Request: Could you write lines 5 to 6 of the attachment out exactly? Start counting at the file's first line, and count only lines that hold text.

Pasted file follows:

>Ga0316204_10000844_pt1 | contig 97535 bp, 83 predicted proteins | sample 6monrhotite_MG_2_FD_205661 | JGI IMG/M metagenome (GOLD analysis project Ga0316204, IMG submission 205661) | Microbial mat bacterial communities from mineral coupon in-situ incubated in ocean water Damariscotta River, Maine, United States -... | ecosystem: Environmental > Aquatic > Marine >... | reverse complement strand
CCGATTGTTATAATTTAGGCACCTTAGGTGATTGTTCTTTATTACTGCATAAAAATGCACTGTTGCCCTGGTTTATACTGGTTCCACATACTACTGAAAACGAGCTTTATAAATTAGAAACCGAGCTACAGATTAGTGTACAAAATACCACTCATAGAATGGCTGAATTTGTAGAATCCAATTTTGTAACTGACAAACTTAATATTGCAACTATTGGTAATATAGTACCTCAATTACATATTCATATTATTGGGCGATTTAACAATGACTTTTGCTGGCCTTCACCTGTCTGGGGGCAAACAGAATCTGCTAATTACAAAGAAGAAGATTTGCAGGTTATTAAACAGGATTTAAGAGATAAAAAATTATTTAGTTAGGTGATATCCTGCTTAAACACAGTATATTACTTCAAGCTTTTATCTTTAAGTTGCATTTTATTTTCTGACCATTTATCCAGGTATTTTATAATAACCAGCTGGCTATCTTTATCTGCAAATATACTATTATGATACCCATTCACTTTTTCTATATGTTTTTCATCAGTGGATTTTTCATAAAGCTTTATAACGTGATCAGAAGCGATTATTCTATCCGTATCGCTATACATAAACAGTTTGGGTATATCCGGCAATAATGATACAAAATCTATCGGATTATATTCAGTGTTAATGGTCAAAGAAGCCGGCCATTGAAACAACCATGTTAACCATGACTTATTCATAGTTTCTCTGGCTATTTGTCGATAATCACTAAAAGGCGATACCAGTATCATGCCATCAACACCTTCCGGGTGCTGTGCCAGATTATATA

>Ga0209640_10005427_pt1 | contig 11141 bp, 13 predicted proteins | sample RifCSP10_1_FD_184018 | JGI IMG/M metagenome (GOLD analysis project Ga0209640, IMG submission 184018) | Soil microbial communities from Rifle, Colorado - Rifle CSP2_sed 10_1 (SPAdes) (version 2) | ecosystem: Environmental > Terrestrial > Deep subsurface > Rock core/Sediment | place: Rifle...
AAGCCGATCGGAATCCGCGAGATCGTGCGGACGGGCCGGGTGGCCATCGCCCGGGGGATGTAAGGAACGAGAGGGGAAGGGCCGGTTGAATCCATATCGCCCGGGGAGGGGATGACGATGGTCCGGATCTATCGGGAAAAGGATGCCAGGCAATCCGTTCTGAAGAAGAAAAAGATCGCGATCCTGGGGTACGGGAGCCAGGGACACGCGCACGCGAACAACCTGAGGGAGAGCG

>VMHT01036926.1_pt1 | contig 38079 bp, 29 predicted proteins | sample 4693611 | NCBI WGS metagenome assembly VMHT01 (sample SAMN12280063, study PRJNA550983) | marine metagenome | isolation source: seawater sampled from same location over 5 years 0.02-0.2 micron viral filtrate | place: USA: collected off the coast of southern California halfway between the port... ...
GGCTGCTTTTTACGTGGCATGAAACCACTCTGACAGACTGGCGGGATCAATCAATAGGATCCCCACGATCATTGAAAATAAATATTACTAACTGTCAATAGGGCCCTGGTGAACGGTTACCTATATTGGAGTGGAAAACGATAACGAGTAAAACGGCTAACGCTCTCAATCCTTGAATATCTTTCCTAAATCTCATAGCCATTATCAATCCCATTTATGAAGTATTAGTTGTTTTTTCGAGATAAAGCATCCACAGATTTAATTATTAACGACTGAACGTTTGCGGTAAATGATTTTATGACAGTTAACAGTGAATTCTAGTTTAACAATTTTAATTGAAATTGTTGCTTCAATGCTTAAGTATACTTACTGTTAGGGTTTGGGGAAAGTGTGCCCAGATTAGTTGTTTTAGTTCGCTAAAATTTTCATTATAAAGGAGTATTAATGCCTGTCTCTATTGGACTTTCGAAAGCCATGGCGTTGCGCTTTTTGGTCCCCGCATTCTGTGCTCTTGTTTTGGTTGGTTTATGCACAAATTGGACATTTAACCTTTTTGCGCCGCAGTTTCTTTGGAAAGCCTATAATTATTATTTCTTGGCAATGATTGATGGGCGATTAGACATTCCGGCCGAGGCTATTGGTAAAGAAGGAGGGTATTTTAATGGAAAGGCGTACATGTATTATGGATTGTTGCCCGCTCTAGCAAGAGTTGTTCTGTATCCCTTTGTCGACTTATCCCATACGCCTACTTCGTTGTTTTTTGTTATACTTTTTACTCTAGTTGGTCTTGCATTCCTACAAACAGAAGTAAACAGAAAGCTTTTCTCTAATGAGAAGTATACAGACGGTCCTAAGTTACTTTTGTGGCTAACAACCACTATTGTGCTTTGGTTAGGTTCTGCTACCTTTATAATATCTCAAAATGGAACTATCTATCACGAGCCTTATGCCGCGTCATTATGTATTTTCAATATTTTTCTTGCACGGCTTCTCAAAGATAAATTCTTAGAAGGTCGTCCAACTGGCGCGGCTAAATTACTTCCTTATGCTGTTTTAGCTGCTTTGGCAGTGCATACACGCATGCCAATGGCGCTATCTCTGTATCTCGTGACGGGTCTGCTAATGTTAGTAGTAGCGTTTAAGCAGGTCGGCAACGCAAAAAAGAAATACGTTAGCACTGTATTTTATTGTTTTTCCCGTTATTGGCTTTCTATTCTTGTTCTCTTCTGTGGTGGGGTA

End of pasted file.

>VMHT01036926.1_pt1 | contig 38079 bp, 29 predicted proteins | sample 4693611 | NCBI WGS metagenome assembly VMHT01 (sample SAMN12280063, study PRJNA550983) | marine metagenome | isolation source: seawater sampled from same location over 5 years 0.02-0.2 micron viral filtrate | place: USA: collected off the coast of southern California halfway between the port... ...
GGCTGCTTTTTACGTGGCATGAAACCACTCTGACAGACTGGCGGGATCAATCAATAGGATCCCCACGATCATTGAAAATAAATATTACTAACTGTCAATAGGGCCCTGGTGAACGGTTACCTATATTGGAGTGGAAAACGATAACGAGTAAAACGGCTAACGCTCTCAATCCTTGAATATCTTTCCTAAATCTCATAGCCATTATCAATCCCATTTATGAAGTATTAGTTGTTTTTTCGAGATAAAGCATCCACAGATTTAATTATTAACGACTGAACGTTTGCGGTAAATGATTTTATGACAGTTAACAGTGAATTCTAGTTTAACAATTTTAATTGAAATTGTTGCTTCAATGCTTAAGTATACTTACTGTTAGGGTTTGGGGAAAGTGTGCCCAGATTAGTTGTTTTAGTTCGCTAAAATTTTCATTATAAAGGAGTATTAATGCCTGTCTCTATTGGACTTTCGAAAGCCATGGCGTTGCGCTTTTTGGTCCCCGCATTCTGTGCTCTTGTTTTGGTTGGTTTATGCACAAATTGGACATTTAACCTTTTTGCGCCGCAGTTTCTTTGGAAAGCCTATAATTATTATTTCTTGGCAATGATTGATGGGCGATTAGACATTCCGGCCGAGGCTATTGGTAAAGAAGGAGGGTATTTTAATGGAAAGGCGTACATGTATTATGGATTGTTGCCCGCTCTAGCAAGAGTTGTTCTGTATCCCTTTGTCGACTTATCCCATACGCCTACTTCGTTGTTTTTTGTTATACTTTTTACTCTAGTTGGTCTTGCATTCCTACAAACAGAAGTAAACAGAAAGCTTTTCTCTAATGAGAAGTATACAGACGGTCCTAAGTTACTTTTGTGGCTAACAACCACTATTGTGCTTTGGTTAGGTTCTGCTACCTTTATAATATCTCAAAATGGAACTATCTATCACGAGCCTTATGCCGCGTCATTATGTATTTTCAATATTTTTCTTGCACGGCTTCTCAAAGATAAATTCTTAGAAGGTCGTCCAACTGGCGCGGCTAAATTACTTCCTTATGCTGTTTTAGCTGCTTTGGCAGTGCATACACGCATGCCAATGGCGCTATCTCTGTATCTCGTGACGGGTCTGCTAATGTTAGTAGTAGCGTTTAAGCAGGTCGGCAACGCAAAAAAGAAATACGTTAGCACTGTATTTTATTGTTTTTCCCGTTATTGGCTTTCTATTCTTGTTCTCTTCTGTGGTGGGGTA